The Lasik movement has seen only growth in its lifespan; a time that has lasted a little over 30 years being available to the public. Being a relatively new invention of the 20th century, its continued growth and expansion bloomed almost immediately, bringing in throes of people eager to live their life to the fullest. Since then, only improvements have been made.
In the 1950’s, the microkeratome and keratomileusis techniques were created in Columbia, in a city named Bogota, by the Spanish ophthalmologist Jose Barraquer. In his clinic at the time, he would cut thin slices of the cornea to alter their shape. He also fronted the initial investigation regarding just how much of the cornea could be cut to achieve optimal results. This research is what led others to believe that Lasik surgery was a possibility at all. His work was succeeded by a Russian Scientist by the name of Svyatoslav Fyodorov, who developed Radial keratotomy, a method of correcting myopia. Since then, all different types of Lasik vision correction have been possible, but the world hadn’t heard about it yet.
In 1980, an inventor at IBM Research by the name of Rangaswamy Srinivason discovered that an ultraviolet excimer laser could etch into living tissue with precision unlike anything else. This discovery was published and from that point on, people began to seek out Lasik surgery to fix their eye problems.
The Patent for Lasik eye surgery was implemented on June 20th, 1989 and granted to Gholam A. Peyman (US4840175). Since then. Faster lasers, more effective, and less complicating lasers began to be invented. As of 2011, 11 million Lasik procedures were performed in the US., and as of 2009 over 28 million had been performed worldwide.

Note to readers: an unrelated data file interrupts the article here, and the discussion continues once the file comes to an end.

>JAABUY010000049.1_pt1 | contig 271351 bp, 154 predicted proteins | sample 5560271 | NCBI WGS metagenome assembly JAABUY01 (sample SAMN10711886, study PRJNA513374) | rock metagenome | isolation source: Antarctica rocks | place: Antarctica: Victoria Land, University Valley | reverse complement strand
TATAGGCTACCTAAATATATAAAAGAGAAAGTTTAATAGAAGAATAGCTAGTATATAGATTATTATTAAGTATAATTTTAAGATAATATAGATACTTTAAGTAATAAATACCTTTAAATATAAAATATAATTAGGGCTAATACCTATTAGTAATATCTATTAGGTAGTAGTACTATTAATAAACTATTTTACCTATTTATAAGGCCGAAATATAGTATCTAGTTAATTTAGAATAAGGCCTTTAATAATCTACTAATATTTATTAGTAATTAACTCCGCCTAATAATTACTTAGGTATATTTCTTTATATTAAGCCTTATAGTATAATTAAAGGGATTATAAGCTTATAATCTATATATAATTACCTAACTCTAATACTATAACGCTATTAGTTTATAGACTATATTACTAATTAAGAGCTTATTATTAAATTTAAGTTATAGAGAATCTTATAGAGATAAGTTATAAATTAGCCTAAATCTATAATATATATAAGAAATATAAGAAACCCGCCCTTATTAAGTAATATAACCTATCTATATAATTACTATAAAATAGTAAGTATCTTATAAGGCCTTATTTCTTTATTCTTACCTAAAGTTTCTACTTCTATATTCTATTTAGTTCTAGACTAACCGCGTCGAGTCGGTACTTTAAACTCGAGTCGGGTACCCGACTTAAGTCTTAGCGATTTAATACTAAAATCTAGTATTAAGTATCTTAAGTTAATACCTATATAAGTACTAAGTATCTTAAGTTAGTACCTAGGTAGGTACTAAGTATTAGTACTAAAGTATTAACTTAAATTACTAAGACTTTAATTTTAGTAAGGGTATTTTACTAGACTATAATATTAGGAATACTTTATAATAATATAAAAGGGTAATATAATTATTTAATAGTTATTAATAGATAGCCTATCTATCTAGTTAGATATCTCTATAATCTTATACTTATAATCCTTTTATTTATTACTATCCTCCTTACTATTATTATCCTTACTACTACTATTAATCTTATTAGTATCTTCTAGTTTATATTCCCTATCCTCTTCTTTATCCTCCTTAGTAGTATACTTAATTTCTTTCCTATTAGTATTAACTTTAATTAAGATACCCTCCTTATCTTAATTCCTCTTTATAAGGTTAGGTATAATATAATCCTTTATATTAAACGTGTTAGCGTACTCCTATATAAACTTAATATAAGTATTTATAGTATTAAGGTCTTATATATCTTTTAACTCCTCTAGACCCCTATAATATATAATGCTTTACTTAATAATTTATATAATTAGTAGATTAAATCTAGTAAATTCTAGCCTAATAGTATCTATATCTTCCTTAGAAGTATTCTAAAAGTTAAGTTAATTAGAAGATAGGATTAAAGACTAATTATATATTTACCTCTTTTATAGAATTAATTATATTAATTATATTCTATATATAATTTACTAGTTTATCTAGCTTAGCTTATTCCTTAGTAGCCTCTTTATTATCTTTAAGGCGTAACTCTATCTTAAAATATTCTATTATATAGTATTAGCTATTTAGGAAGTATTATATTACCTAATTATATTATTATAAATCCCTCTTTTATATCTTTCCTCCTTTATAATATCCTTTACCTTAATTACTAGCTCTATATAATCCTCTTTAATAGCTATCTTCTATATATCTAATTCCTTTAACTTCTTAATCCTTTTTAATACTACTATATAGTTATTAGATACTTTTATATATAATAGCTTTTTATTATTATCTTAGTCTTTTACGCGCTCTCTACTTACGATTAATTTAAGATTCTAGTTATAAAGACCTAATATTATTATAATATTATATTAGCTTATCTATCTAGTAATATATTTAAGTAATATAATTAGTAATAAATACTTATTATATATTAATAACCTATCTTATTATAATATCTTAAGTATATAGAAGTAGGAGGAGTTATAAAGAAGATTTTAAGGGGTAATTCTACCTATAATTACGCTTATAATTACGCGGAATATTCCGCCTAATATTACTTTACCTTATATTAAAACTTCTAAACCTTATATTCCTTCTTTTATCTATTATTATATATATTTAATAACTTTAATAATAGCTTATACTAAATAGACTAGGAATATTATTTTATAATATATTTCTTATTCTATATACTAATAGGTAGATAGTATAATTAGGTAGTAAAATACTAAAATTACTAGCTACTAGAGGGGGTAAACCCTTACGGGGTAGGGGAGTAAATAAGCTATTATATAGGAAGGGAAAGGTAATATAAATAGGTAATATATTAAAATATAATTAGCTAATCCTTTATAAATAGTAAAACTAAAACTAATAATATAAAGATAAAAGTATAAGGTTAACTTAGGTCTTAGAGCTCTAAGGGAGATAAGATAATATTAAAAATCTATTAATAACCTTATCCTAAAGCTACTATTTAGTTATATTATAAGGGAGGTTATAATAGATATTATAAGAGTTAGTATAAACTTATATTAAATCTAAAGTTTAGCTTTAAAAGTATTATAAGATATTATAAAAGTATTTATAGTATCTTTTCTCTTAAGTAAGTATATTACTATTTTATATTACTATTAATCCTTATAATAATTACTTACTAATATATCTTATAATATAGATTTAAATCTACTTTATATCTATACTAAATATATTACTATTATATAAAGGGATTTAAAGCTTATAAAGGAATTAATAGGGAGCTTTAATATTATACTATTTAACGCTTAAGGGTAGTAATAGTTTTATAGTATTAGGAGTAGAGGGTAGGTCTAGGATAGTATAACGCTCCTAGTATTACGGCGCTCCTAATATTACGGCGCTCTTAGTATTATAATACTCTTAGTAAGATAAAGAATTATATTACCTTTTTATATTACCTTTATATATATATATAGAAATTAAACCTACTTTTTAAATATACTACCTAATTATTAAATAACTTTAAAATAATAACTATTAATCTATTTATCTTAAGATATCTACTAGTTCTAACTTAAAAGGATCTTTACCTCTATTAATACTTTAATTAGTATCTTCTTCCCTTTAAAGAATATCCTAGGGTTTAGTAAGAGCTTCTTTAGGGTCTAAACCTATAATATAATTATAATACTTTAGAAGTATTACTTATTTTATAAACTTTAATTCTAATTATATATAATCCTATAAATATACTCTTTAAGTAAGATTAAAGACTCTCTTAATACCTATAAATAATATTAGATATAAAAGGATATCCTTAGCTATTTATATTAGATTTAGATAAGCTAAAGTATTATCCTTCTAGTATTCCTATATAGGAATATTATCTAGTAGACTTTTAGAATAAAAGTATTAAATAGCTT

The first step of this procedure is to create a flap from the soft tissue on the front of the eye. This flap is created using either a metal blade, or a femtosecond laser that creates a small series of tiny bubbles within the cornea.
The second step of the procedure is to use the excimer laser to remodel the corneal stroma. The excimer laser vaporizes the tissue in a controlled manner that does not affect the surrounding stroma.
After the laser has properly remodeled the tissue area of the cornea known as the stromal layer, the Lasik flap is very carefully repositioned by the surgeon, and the flap is checked for air bubbles, debris, and proper fit on the eye. The flap remains in position due to natural adhesion. Once the flap is fully attached to the eye, proper post-operative care should be observed.
Most people would be wary of going to Lasik surgeons without being assured of quality. Dr. Tylock is more than qualified to handle your Lasik needs. With him, you can be confident that your Lasik experience will be one to remember, and for all the right reasons. Give the Lasik Surgery Professional a call today!
Photo courtesy of Steve Jurvestson-Flickr.com